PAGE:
Small towns, fearing an influx of undesireables from bigger places, added parks and school bus stops to the list of 2,000-foot offender-free zones and thus effectively barred them from living anywhere in town.
Des Moines wasted no time adding enough public places to the list that the city, Iowa's largest, is off limits.
Ald. Ray Ambrose wants to do the same in Davenport.
Several border cities in Nebraska are talking about matching the Iowa restrictions.
In the Illinois Q-C, police anticipate the displaced Iowans will soon be looking for homes in their communities. A bill expanding the Illinois "offender-free" zone around schools from 500 feet to 2,000 -- or 2,500 -- feet can't be far behind.
The inexorable result, if the logic at work is followed to its end, will be little reservations in some desert, where we'll herd these new lepers. And, of course, if we're to get the maximum benefit, they'll have to be forbidden ever to step foot off.
A good many people will say "fine." But such a policy sells short both the civic concept of debt repayment, and the religious concept of redemption. Perhaps Mr. Fallon, who's seeking the Democratic gubernatorial nomination, can persuasively explain how both those concepts are invaluable to us.
October 18, 2005
Indictment? What indictment?
A historical note, amid the speculation on whether resignations will be forthcoming if presidential advisor Karl Rove and/or vice presidential chief of staff Lewis Libby are indicted in the CIA leak case.
Various news outlets report there is a "general expectation" that resignations would follow charges by Special Prosecutor Peter Fitzgerald's grand jury, the report of which is expected anytime now.
The guy who set precedent in this area was no less than Aaron Burr, who while vice president was indicted for murder after he killed Alexander Hamilton in a duel in 1804. Both New York and New Jersey issued indictments, and Burr fled south. He did show up in Washington when Congress re-convened, and presided over the Senate as usual.
He finished his term in office, and his life, without returning to New York or New Jersey.
October 17, 2005
We're easily conditioned
Among the weekend headlines was one that said Analyst: Gas may hit $2
Six months ago, woulda been a scary headline, provoking worry and anger. Now, it's good news, provoking relief.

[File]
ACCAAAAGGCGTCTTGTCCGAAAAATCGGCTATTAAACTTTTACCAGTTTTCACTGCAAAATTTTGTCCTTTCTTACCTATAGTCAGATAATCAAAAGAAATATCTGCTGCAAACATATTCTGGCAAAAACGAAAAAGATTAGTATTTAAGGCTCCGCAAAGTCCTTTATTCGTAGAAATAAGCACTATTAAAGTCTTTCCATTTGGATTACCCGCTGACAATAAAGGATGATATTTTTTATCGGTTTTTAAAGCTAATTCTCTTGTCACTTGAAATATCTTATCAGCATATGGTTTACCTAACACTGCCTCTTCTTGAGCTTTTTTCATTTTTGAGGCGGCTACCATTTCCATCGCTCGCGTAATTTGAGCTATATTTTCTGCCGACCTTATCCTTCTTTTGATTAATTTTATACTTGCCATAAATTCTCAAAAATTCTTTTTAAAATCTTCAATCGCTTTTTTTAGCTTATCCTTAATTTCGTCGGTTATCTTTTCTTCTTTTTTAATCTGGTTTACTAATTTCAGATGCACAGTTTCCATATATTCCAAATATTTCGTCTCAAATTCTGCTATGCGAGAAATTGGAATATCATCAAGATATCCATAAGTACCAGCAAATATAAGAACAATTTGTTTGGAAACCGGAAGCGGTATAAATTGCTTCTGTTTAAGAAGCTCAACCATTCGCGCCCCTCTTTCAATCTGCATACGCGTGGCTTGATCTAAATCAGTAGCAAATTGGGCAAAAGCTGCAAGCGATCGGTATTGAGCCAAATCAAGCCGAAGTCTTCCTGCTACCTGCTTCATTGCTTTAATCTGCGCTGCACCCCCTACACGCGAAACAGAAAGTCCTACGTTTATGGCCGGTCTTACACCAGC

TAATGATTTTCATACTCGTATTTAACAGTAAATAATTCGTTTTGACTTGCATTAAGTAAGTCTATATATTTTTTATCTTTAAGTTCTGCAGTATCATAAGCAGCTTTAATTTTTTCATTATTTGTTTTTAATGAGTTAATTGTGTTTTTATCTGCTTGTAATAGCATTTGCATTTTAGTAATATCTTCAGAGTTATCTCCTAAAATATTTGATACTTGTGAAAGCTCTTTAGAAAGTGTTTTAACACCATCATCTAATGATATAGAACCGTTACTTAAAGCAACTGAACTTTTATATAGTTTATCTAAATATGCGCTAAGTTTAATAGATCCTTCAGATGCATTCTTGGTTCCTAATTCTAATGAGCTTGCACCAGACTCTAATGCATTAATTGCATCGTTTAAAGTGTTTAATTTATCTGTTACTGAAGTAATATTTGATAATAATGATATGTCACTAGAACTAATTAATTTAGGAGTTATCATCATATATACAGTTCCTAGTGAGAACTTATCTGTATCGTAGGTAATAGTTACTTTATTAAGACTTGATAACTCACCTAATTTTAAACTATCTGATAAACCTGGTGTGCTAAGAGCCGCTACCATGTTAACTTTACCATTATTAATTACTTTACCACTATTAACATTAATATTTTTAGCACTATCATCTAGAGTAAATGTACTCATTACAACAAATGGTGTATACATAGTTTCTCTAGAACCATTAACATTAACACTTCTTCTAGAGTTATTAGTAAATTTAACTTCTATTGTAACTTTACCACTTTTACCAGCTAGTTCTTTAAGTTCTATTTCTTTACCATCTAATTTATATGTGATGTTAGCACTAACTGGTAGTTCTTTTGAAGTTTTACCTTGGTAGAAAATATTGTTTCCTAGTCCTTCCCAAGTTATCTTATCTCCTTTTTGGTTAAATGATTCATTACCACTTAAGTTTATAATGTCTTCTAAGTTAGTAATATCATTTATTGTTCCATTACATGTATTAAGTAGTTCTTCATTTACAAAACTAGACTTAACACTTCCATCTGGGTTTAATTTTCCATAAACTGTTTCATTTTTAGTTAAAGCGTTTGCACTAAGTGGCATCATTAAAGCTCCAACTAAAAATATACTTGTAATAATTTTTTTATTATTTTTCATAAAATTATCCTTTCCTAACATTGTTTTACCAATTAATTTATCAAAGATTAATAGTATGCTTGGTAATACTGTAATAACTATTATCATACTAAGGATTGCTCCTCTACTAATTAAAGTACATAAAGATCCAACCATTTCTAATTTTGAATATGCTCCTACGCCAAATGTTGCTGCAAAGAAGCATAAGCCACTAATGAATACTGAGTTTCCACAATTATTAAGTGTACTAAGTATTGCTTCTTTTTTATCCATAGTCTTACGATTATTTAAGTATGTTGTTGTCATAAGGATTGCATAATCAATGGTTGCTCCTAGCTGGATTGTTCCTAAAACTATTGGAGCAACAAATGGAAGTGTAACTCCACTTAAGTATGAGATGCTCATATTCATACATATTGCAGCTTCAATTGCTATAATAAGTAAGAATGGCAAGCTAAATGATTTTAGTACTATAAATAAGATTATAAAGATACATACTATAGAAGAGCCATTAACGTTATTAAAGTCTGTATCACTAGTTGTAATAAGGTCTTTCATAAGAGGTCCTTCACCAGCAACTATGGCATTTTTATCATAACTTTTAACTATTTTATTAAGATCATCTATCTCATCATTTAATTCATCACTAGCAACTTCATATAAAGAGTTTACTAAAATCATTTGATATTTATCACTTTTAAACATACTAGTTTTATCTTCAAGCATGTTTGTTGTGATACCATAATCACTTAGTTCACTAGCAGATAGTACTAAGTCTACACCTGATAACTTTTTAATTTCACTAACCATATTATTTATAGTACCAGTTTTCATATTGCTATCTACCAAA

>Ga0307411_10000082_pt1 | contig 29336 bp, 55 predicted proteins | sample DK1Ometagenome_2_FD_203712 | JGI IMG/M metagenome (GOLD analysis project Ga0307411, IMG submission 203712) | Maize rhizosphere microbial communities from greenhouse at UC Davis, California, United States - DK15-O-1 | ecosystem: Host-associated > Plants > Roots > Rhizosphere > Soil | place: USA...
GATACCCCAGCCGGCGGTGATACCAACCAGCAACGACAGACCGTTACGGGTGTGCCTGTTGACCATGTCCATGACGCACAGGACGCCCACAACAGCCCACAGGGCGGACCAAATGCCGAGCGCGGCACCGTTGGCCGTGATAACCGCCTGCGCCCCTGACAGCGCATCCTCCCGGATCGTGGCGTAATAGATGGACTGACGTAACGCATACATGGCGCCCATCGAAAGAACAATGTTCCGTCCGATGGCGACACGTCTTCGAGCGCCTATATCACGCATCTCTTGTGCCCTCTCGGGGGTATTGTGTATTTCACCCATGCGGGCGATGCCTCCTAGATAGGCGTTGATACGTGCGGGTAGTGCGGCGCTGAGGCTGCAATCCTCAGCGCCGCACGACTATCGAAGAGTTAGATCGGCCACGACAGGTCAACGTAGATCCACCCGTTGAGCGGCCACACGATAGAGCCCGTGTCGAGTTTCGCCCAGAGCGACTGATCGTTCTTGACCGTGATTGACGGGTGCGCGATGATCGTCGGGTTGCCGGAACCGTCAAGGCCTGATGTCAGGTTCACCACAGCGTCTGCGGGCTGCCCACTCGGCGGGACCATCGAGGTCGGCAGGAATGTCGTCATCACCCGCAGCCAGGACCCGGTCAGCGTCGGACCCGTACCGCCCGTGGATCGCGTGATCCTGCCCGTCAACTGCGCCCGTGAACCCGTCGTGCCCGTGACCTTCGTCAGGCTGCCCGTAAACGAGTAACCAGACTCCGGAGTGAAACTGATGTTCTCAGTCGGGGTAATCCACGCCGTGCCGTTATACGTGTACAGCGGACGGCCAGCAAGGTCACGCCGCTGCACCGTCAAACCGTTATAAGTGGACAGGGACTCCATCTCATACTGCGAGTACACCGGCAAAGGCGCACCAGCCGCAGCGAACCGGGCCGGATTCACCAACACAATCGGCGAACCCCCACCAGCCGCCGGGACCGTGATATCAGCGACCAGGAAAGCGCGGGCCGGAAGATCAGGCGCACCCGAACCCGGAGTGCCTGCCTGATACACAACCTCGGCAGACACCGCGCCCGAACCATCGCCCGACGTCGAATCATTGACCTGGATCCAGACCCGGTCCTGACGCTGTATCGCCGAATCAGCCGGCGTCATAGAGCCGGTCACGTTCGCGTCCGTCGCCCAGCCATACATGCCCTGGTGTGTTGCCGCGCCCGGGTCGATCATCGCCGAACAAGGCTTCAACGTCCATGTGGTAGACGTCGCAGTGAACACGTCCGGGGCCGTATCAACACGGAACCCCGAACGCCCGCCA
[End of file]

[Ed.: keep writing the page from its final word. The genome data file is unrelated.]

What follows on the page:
We're easily conditioned.
October 13, 2005
On religion and the Supreme Court ...
The conversation about Supreme Court nominee Harriet Miers' experience didn't last long, since there's so little to talk about.
The conversation about her long relationship with President Bush is somewhat meatier, but it's trailing off.
Front and central now is her religion, to a degree that I'm thinking is unique in our history. For this office, religion is largely irrelevant. Presidents and senates have, until now, treated it as such.
The reason for that is succinctly explained by Texas Supreme Court Justice Nathan Hecht, who is arguing for the confirmation of his friend Miers. He's said in various forums that "... she is pro-life and she has been for 25 years."
That does not mean, he adds, that she would vote to overturn the landmark abortion rights case Roe vs. Wade. "Legal issues and personal issues are just two different things. Judges do it all the time. ... you have to set aside your personal views in deciding the case." (Transcript)
Justice Hecht's assessment of judges' conduct is generally correct, I think. The nation's judiciary, now and in the past, has on the whole found its guidance in the law books rather than in personal beliefs. That's as it should be, in a country with founding documents providing that civil and religious issues be kept separate.
Founding documents aside, the impulse toward theocracy has always run strongly through our politics. It has manifested itself in ways ranging from the burning of witches through the old ``blue laws'' forbidding the conduct of business on Sunday to today's insistence that creationism be taught in the schools -- all ways to use the civil law to enforce the tenets of religion in general or of the majority religion in particular.